India Journal, December 2009, Entry 7
It has been awhile since I posted, and I apologize for my absence.
The good news was that I was immersed in a writing and project management contract for a large IT company. Sadly, I found that, as when I worked as a salaried employee for the same concern, my concentration and most of my creative energy was tapped by end of the business day. -- Whenever I sat down to review my notes and continue to flesh out my India diary stories – no juice.
Today, the bad news is that the contract is over, with few prospects for new work on the horizon. I’m not worried, though. In fact, I’ll enjoy a brief respite! So --Back to work I go before my memory dims and I forget the color and details of this amazing experience.
I am totally overwhelmed. The number of people, the poverty, the wealth, the noise, the monkeys and cows and camels in the street, the smoke of the cooking fires, the film of dust on every surface I touch. I try to remember what Siobhan has shared in her calls home, hearing her voice as a mantra, telling us over and over to remember, “All things in their context.” Yes, Siobhan. This is not the West. And I am not at all sure that my heart can contain all the joy and sadness and fear and exhilaration … and desperation that surround us.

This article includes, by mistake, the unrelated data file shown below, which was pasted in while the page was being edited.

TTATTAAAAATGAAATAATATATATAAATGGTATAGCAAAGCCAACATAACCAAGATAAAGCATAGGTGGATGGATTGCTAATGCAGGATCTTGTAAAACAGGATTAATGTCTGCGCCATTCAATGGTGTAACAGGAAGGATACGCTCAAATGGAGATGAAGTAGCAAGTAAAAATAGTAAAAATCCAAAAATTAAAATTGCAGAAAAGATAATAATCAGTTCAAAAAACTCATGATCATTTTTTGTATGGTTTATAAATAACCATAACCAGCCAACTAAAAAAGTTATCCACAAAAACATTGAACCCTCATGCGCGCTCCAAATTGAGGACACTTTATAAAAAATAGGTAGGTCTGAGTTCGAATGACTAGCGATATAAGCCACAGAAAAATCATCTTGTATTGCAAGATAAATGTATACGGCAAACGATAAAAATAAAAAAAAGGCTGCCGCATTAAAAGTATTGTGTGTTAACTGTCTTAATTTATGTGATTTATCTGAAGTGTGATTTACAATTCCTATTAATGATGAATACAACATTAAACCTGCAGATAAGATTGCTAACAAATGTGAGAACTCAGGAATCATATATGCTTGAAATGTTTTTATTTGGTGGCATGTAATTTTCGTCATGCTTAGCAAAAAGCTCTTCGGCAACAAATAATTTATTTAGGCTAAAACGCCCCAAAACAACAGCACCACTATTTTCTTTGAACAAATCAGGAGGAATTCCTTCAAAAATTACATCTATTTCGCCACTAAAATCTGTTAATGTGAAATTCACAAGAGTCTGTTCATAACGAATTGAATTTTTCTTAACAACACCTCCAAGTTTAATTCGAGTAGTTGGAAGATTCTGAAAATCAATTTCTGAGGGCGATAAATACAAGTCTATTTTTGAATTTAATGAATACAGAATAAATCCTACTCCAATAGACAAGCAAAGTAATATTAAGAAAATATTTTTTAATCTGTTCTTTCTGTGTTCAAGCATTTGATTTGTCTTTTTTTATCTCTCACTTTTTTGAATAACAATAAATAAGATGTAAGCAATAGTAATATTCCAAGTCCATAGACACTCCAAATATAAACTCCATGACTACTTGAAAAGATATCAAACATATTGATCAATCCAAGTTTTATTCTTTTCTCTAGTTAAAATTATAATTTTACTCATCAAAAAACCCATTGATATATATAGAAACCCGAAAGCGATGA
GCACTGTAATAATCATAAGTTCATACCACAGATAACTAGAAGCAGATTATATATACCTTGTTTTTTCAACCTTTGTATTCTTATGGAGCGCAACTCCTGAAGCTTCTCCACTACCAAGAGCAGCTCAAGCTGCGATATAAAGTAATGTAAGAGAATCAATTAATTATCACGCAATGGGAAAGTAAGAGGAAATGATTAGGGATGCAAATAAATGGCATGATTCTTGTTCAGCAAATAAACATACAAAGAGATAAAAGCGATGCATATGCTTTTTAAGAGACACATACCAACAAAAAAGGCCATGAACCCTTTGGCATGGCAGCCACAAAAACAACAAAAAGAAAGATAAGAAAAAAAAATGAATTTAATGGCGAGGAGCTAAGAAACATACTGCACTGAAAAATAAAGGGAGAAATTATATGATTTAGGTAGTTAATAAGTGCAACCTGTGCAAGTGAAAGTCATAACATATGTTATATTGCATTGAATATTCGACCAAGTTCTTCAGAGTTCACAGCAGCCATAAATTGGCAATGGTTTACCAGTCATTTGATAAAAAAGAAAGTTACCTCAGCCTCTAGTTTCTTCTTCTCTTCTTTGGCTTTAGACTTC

It has cooled down with the sun-setting, but the temperature still hovers around 95 degrees. At the end of our taxi tour, Samy takes us to, I am sure, two of his “paid” stops: The Delhi Hut, where we are surrounded by literally hundreds of thousands of cottage industry handmade goods – and the intense young men who must make their livelihood by selling same to tourists like us; and a lovely garden restaurant where we have a delicious vegan meal and several ice-cold beers.( I might add that this is the best beer I have ever had -- the first and last alcoholic beverage we will have in India.) I succumb to buying a sari at the Delhi Hut. It is silk chiffon, a beautiful shade of sea-blue with delicate gold-thread embroidery. Maybe I will wear it to the wedding I’ll be going to in the early Summer. I think there is a tailor in Nashua who can help me with the blouse and skirt…
When we return to the cab after our dinner, Samy has evening prayers playing on his radio. He turns down the volume and asks if we would like to see “the most beautiful and reasonably priced silver goods in all of Nothern India”. He knows we are tired, and doesn’t press too hard when we day “no, not tonight”. He turns up the volume again and continues with his prayers, and we drive (or careen) along the winding streets of Old Delhi, back to our hotel, listening to the solemn and beautiful chanting of the Koran.
Samy is a gentle, good man. He is kind, funny, generous with his story-telling – and perhaps the least imposing Indian that we encounter on our amazing journey. When we arrive at our hotel, he opens the doors to his cab and, almost shyly, offers a hand-on-handshake to my husband. He respectfully bows to me, saying “Namaste, Mother”. While Tim settles our bill, I ask if he will wait a moment while I get something from our room. I run up the stairs to retrieve hair-barrettes and candies for his daughters.
I am not sure he knows what to make of my gift for his children.